The Concept of Distributed Ledger Technology
Distributed Ledger Technology (DLT) has been around for several years and has its roots in the world of cryptocurrencies, often referred to as Blockchain. Having brought some very interesting opportunities to the Banking market, attention was sparked in other industries such as Insurance, Healthcare, Shipping, Supply Chains, Manufacturing and Trade Finance. TFG spoke to Ken Marke, CMO at B3i to find out more.
The reality is that all technology innovations raise interest as one should expect. But where the use of the technology is less obvious, it does take time to establish how it can be adapted and determine where the benefits can be derived. DLT is no exception and is not just a solution looking for a problem.
In very simple terms, a DLT platform enables information to be recorded in a digital format and for an exact copy of it to be shared across a number of parties. In effect, a copy of the ledger where the information is recorded, is distributed or shared in the network. The information can now be trusted to be authentic and accurate. This in turn facilitates traceability and auditability, features which will not be lost on a regulator or compliance officer.
Inherent in a DLT platform is cryptographic security which further enhances trust in the information or data being shared. And because the nature of the architecture behind the technology is common, the ability to standardise workflows and business processes also exists. The platform in effect means that applications can be interoperable, further simplifying transactions and data transfer internally, across multiple parties and even across industries.
On the face of it, this significantly improves the process of sharing data. But in reality,
DLT offers greater potential to significantly simplify business trading, making it more secure and faster which is far more transformative. Commentators have suggested that DLT is equivalent to the Internet version 2. A grand view perhaps of a new technology but even the Internet started as a humble academic information sharing network.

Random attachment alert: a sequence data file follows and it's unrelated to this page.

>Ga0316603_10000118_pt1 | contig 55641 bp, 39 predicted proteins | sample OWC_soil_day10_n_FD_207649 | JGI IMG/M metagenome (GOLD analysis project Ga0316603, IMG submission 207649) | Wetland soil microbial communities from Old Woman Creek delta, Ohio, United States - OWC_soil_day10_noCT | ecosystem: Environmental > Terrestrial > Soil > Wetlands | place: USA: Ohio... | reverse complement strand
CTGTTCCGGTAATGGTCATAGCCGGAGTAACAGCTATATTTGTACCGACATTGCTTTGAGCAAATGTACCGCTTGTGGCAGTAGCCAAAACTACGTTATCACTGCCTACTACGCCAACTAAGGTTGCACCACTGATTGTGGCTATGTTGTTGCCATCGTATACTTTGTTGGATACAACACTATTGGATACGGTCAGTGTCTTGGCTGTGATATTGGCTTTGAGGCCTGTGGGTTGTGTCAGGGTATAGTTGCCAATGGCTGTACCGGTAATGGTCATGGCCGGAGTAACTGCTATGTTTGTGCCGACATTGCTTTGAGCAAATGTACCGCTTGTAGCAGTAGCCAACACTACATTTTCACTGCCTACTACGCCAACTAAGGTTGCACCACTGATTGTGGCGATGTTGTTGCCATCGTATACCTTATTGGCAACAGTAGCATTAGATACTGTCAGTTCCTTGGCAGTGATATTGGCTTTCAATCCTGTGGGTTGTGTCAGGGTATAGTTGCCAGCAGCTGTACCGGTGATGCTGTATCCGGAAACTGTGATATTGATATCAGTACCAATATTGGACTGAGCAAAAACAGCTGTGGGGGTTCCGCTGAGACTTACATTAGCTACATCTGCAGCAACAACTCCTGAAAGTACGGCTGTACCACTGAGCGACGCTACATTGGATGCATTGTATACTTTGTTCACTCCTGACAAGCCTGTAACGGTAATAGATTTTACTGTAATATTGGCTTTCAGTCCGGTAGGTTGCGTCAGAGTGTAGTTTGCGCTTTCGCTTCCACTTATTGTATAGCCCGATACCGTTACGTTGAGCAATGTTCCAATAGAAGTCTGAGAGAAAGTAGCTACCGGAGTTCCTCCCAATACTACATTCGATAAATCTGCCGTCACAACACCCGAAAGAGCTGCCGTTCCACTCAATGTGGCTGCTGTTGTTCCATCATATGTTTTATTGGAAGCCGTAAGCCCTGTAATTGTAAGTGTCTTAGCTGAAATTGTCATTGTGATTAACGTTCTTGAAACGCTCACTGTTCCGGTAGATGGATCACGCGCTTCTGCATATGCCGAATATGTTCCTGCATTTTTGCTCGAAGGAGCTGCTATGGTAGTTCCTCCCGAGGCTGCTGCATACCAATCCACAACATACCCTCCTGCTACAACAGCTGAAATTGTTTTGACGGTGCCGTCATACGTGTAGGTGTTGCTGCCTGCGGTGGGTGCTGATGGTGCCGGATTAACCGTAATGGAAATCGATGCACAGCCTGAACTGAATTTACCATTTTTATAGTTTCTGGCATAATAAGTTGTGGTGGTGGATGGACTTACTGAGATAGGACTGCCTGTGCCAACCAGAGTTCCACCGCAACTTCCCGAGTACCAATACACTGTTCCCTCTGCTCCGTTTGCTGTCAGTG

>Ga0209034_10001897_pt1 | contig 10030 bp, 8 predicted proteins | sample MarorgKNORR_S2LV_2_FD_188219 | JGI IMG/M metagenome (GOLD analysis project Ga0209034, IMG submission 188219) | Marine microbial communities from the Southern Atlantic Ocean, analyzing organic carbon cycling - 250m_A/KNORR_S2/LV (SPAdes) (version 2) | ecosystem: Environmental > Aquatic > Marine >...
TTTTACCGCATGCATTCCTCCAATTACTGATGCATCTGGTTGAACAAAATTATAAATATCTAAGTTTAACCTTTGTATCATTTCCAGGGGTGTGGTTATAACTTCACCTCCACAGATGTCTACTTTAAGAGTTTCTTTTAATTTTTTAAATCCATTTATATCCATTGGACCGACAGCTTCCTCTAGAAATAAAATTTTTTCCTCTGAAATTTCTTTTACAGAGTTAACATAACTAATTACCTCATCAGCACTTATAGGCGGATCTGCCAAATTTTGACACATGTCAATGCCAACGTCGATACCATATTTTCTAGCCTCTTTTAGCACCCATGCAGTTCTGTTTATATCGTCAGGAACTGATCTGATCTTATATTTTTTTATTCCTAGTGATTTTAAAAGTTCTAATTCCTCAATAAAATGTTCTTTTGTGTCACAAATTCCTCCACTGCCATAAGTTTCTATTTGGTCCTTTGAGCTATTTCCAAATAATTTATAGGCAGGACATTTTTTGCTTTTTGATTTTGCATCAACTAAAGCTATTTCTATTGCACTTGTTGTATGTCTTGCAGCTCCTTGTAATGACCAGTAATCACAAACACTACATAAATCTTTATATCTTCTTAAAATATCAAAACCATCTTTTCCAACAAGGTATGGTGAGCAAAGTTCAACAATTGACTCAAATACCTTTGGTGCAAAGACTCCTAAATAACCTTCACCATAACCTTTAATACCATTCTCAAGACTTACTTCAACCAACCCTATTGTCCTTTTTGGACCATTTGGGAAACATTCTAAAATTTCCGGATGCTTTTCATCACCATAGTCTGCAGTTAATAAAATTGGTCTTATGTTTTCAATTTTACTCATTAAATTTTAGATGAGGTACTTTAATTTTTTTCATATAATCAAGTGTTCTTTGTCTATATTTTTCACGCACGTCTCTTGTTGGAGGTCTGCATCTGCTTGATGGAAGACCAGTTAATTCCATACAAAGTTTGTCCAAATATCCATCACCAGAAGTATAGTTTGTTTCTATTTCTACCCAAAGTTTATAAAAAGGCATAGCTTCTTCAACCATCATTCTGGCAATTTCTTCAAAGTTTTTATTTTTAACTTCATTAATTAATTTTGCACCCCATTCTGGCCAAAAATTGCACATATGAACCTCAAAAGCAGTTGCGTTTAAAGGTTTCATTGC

What is the problem we are trying to solve?
In a traditional network, there is usually a single copy of the ledger held by a central party and when information is exchanged (such as between the insurer, broker and reinsurer), each participant replicates the information. Each one creates his own copy of the ledger, but problems arise when the information gets out of sync. This is solved through a reconciliation process.
Currently, the sharing of information through email, PDF documents or spreadsheets adds to the administrative burden and increases the chance of information becoming corrupted. Where this passes through several hands, errors creep in and inconsistency increases with each step.
This process will sound familiar across many industries. It results in a slower operations which is prone to errors, leads to cumbersome reconciliations and contributes to contract uncertainty. In short, the business processes we have today add to the administrative cost of trading or transacting business. This fuels inefficiency resulting in higher prices and slower service.
B3i and its approach
B3i started life as a consortium created by some of the world’s largest insurers and reinsurers. In late 2016, this group sensed that DLT could bring some significant benefits to the way insurance is transacted. Insurance depends on sharing information between multiple parties in order to create quotes, underwrite risks, settle claims or simply manage financial transactions. This process is even more complex the commercial insurance or reinsurance world.